Dynamic reconfiguration allows software systems to be changed without having to first shutdown the system. Dynamic reconfigurations is an enabling technology for systems that must run for extended periods of operation, such as many Web-accessible business applications and mission critical software including control software for the International Space Station. In addition, dynamic reconfiguration contributes to the development of autonomic systems, which reconfigure themselves with the aim of being self managing.
Recent work in the area of dynamic reconfiguration has been in conjunction with Jamie Hillman from the Computing department at Lancaster University, UK. This work has led to the OpenRec framework that allows developers to build reconfigurable systems and to experiment with different techniques for carrying out reconfiguration.
Publications of this work include:
An Open Framework for Dynamic Reconfiguration, presented at the International conference of Software Engineering in Edinburgh UK, 2004.
Quantitative Analysis of Dynamic Reconfiguration Algorithms, presented at the International Conference on Design, Analysis and Simulation of Distributed Systems in Virginia, USA, 2004.
Meta-Adaptation in Autonomic Systems, presented at the International Workshop on Future Trends in Distributed Computer Systems in Sozhou, China, 2004.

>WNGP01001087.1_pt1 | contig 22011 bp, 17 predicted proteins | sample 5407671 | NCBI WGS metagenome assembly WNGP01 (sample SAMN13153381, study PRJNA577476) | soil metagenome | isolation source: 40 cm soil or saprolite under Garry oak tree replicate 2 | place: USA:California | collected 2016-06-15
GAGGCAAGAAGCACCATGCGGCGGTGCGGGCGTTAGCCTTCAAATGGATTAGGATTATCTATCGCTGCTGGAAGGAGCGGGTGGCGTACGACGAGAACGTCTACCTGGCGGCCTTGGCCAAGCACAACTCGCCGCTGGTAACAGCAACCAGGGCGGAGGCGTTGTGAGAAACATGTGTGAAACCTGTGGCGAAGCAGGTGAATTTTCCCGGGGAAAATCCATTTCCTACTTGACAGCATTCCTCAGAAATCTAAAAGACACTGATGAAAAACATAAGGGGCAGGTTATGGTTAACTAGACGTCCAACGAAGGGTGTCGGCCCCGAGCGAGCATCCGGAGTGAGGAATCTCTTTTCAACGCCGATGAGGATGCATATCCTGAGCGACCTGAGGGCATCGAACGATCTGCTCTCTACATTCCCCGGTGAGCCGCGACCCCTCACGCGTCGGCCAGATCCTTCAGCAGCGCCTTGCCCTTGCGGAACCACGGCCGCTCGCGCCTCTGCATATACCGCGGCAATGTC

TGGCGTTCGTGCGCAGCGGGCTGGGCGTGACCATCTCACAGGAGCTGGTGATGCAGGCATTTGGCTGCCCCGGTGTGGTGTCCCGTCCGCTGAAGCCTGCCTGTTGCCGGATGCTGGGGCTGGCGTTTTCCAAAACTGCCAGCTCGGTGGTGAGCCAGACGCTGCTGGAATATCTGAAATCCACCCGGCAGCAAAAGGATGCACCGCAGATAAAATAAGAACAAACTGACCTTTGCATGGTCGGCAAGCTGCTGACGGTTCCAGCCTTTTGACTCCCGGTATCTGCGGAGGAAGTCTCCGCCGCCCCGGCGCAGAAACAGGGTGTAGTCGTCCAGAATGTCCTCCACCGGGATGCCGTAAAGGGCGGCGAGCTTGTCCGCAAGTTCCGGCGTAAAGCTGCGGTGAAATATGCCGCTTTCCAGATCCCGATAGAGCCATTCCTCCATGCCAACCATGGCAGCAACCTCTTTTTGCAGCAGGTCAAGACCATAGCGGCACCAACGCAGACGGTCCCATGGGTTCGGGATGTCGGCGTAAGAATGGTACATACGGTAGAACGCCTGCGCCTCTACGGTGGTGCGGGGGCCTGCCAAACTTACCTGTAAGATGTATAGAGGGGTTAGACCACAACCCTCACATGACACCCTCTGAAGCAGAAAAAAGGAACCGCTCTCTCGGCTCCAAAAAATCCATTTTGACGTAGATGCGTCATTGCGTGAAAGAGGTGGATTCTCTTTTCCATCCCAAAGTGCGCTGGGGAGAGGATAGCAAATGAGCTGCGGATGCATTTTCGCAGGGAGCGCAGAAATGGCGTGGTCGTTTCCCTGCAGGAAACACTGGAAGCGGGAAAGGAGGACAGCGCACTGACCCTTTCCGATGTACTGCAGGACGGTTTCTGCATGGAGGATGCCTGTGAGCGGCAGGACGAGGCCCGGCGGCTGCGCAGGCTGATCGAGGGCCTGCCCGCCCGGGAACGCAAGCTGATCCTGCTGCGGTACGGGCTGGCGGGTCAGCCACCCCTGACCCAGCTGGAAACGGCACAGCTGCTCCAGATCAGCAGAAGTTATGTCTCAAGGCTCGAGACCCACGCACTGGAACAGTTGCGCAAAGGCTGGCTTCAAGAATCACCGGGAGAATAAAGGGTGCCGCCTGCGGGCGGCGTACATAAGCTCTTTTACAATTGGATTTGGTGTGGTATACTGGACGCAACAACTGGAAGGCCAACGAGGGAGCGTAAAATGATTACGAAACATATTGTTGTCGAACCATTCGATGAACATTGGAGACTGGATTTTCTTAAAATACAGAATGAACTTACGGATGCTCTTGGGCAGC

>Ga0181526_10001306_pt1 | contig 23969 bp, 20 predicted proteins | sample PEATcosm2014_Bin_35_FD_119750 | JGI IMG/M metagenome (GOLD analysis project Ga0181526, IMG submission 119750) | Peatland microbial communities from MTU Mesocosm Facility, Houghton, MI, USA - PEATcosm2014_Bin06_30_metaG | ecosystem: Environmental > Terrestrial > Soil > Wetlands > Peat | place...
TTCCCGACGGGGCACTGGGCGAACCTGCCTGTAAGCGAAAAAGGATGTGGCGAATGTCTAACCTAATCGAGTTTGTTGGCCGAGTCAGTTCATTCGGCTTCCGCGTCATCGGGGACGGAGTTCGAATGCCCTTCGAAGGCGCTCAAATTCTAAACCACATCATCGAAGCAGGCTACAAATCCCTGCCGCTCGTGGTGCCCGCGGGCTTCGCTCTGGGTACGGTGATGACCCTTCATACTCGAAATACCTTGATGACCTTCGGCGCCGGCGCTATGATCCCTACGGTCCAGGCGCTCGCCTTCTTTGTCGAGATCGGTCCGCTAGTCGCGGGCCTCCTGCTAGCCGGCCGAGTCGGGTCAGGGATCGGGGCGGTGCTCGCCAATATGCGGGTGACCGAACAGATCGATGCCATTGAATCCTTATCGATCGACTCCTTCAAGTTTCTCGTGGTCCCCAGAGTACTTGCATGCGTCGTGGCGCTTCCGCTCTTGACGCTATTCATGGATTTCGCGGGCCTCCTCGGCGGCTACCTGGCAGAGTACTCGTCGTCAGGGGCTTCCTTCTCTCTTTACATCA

Legacy software systems pose a dilemma for many organizations. On the one hand, they are business-critical but on the other they incur prohibitive operating and maintenance costs. Completely replacing the system is expensive and is associated with the risk of losing business knowledge that is encapsulated by the system. But, continuing with the status quo means that the system remains expensive to maintain and may involve using obsolete software and hardware. Between these two extremes is reengineering which includes a range of possibilities, with differing costs and risks, for dealing with a legacy system.
The European ESPRIT project Renaissance involved a consortium of industry and academic organizations which developed a method for managing evolution of legacy systems. In particular the method offers advice on what to do with a legacy system given technical technical, economic and business factors; and based on the decision taken, the method provides guidance on how to carry out the evolution strategy.
Work from the Renaissance project has been published at European and International conferences and in the text, The Renaissance of Legacy Systems.